The dismantling of nations
by Terence MacNamee
As many commentators have been saying, the Greek situation represents the victory of politics over economics. The EU has always been an economic union, most recently a financial one, and the political side has only been an afterthought. The political side was in fact a nuisance and a distraction from the real business, which was just that: business. There was a playing down of the patriotism about nations, and there was no attempt to create a pan-European patriotism in its stead. This was supposed to be a recipe for the destructive nationalism that plagued Europe in the past. But it is not necessarily all good.
Politicians excoriating Greece point to countries like Ireland who took their medicine and are now recovering. But Ireland has paid a tremendous price too in terms of young people lost and mortgage defaults by families. This is repeating itself in Spain and Portugal as well, not to speak of Greece. The social price is too high. The “core Europe” represented by Brussels shrugs its shoulders. They (core Europe) are doing all right. There is a feeling of moral superiority in Brussels, and an acceptance of “l’Europe à deux vitesses”, the two-speed Europe of winners and losers.
With the withering away of the nation-state, which has certainly not been a perfect institution, people lose any say they had in their own lives. In the current discussion about Europe, not enough attention has been paid to the lamentable episode that is usually called the reunification of Germany. What happened there was the dismantling of a nation, the DDR – for a distinct nation, however imperfect, had constituted itself, and it was ignored. The social costs have been tremendous: unemployment, emigration to the West and other countries, neo-Nazi pathologies. East Germany has never recovered, perhaps never will.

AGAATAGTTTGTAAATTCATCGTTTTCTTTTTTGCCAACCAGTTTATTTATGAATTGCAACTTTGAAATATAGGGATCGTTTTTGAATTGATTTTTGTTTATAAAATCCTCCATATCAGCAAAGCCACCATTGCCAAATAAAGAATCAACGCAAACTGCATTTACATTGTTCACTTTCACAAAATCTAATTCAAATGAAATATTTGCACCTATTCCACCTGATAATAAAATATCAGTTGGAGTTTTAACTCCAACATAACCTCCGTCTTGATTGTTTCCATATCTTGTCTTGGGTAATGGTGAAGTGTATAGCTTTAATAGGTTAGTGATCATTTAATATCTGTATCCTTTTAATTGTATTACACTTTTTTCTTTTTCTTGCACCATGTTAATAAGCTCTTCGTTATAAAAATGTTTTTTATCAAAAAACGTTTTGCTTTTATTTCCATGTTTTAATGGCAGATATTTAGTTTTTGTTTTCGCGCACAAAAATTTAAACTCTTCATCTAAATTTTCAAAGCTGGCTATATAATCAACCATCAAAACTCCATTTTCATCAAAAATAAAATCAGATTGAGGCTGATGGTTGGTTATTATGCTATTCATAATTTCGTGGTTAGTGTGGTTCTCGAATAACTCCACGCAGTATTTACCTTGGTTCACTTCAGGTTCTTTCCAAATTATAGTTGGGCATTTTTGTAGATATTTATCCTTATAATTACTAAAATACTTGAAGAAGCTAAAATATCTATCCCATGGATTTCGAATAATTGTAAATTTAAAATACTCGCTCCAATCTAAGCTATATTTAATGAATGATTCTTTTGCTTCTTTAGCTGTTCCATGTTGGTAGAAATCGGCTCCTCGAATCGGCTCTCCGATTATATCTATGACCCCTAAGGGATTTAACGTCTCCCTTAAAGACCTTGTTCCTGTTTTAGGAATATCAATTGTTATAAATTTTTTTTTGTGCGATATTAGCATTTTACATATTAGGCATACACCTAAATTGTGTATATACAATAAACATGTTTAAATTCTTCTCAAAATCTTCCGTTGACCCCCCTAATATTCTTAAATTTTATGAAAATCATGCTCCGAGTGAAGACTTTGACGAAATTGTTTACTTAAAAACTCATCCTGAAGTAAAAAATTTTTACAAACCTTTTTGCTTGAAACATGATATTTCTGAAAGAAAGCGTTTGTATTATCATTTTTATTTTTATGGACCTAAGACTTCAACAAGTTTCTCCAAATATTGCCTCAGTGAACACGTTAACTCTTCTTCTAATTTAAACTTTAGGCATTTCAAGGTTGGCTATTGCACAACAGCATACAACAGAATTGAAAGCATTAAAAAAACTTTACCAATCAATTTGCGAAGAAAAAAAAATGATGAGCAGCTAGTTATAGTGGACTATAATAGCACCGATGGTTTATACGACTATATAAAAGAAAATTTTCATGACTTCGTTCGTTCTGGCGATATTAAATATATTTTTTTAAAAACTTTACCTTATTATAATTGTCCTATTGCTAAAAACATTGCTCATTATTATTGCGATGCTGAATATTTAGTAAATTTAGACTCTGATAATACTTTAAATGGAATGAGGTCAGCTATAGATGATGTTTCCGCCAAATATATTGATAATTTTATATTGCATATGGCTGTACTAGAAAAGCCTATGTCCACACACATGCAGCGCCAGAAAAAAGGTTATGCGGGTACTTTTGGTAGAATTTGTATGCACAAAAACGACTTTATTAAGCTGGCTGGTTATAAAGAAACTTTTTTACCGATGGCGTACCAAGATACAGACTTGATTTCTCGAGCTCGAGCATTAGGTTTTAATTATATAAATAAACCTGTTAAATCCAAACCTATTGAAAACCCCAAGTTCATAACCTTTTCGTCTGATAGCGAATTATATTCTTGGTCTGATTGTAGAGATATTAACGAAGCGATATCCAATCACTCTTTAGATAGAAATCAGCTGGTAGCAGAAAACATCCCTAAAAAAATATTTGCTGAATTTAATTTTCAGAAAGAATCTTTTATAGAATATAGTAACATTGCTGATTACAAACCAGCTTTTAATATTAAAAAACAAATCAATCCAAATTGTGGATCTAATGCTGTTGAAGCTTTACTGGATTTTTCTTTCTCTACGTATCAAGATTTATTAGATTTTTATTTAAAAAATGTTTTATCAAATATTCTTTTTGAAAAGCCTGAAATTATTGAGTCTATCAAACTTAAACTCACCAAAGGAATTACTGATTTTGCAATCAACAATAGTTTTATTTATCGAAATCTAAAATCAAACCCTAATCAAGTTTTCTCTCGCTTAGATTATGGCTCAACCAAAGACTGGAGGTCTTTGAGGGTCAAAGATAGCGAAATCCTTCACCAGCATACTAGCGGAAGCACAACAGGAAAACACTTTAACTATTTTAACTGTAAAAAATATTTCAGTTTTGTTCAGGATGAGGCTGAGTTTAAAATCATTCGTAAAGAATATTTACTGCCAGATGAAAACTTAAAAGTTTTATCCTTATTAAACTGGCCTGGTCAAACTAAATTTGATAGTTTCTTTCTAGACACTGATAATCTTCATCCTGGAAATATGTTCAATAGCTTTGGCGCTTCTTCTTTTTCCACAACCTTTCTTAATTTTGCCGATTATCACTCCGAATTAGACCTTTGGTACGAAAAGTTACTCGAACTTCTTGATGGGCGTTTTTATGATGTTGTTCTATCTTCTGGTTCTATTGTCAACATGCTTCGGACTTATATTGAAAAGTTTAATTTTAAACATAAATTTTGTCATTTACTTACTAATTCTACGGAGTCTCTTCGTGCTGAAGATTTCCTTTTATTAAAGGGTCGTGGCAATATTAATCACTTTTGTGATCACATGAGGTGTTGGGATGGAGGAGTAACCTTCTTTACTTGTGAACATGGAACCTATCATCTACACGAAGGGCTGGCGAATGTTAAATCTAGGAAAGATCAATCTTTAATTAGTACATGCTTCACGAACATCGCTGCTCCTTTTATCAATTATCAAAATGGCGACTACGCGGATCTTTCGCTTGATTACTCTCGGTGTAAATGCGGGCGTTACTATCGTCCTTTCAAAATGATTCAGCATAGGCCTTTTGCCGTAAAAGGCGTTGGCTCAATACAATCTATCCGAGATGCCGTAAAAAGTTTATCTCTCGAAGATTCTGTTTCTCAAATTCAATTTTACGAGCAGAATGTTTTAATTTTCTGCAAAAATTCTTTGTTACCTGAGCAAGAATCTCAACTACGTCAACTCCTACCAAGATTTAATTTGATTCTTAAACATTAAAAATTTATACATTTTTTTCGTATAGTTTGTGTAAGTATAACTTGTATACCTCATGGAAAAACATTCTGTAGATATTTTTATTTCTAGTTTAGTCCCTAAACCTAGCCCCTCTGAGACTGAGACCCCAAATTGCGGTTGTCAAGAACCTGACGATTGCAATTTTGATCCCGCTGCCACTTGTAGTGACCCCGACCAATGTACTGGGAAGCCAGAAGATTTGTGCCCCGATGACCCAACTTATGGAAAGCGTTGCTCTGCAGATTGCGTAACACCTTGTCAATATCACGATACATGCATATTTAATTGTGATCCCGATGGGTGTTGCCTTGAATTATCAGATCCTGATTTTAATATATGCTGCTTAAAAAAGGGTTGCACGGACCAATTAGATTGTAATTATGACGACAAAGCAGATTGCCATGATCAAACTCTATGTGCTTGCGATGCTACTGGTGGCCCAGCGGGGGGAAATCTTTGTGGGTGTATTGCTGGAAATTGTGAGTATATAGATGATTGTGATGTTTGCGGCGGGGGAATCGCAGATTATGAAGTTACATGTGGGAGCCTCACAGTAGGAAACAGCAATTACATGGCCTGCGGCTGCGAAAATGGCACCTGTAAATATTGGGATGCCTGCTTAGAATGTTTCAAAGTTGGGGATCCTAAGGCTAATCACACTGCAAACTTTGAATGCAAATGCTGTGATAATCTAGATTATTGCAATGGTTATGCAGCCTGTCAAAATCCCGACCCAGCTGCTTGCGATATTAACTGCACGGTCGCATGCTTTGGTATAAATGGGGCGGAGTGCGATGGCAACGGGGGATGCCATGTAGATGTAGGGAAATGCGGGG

There was an unmistakeable tone of self-righteousness in the way West Germany went about “fixing” East Germany. German politicians, and the public there too, now expect Greece to take the same lethal dose – to agree to what is essentially its own dismantling as a nation. When people lose a sense of control over their own lives, all that is left to them is negative power, the power to sabotage the functioning of large organisations (as Charles Handy has pointed out in the context of labour relations). They will use that power, whether the people supposedly running things like it or not. We are seeing it happen now, in Greece.